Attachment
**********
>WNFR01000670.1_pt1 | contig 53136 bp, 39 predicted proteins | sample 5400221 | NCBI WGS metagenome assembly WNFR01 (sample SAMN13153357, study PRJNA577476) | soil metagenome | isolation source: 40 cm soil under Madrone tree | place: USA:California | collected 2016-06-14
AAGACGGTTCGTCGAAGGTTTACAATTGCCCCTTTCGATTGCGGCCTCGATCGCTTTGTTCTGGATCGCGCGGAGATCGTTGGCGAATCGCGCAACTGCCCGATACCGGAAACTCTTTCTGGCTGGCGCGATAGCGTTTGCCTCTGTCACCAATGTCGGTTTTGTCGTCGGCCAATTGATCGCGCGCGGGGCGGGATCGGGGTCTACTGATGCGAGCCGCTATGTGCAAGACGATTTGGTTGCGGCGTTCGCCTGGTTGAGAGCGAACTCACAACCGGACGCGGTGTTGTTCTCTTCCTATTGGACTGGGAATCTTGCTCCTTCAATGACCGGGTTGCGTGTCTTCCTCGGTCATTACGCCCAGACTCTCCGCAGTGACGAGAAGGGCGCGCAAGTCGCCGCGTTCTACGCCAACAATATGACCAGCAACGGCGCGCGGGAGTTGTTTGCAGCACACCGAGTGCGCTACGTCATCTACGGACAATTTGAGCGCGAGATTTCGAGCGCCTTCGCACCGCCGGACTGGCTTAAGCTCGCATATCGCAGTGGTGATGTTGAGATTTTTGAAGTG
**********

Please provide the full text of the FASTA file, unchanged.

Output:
>WNFR01000670.1_pt1 | contig 53136 bp, 39 predicted proteins | sample 5400221 | NCBI WGS metagenome assembly WNFR01 (sample SAMN13153357, study PRJNA577476) | soil metagenome | isolation source: 40 cm soil under Madrone tree | place: USA:California | collected 2016-06-14
AAGACGGTTCGTCGAAGGTTTACAATTGCCCCTTTCGATTGCGGCCTCGATCGCTTTGTTCTGGATCGCGCGGAGATCGTTGGCGAATCGCGCAACTGCCCGATACCGGAAACTCTTTCTGGCTGGCGCGATAGCGTTTGCCTCTGTCACCAATGTCGGTTTTGTCGTCGGCCAATTGATCGCGCGCGGGGCGGGATCGGGGTCTACTGATGCGAGCCGCTATGTGCAAGACGATTTGGTTGCGGCGTTCGCCTGGTTGAGAGCGAACTCACAACCGGACGCGGTGTTGTTCTCTTCCTATTGGACTGGGAATCTTGCTCCTTCAATGACCGGGTTGCGTGTCTTCCTCGGTCATTACGCCCAGACTCTCCGCAGTGACGAGAAGGGCGCGCAAGTCGCCGCGTTCTACGCCAACAATATGACCAGCAACGGCGCGCGGGAGTTGTTTGCAGCACACCGAGTGCGCTACGTCATCTACGGACAATTTGAGCGCGAGATTTCGAGCGCCTTCGCACCGCCGGACTGGCTTAAGCTCGCATATCGCAGTGGTGATGTTGAGATTTTTGAAGTG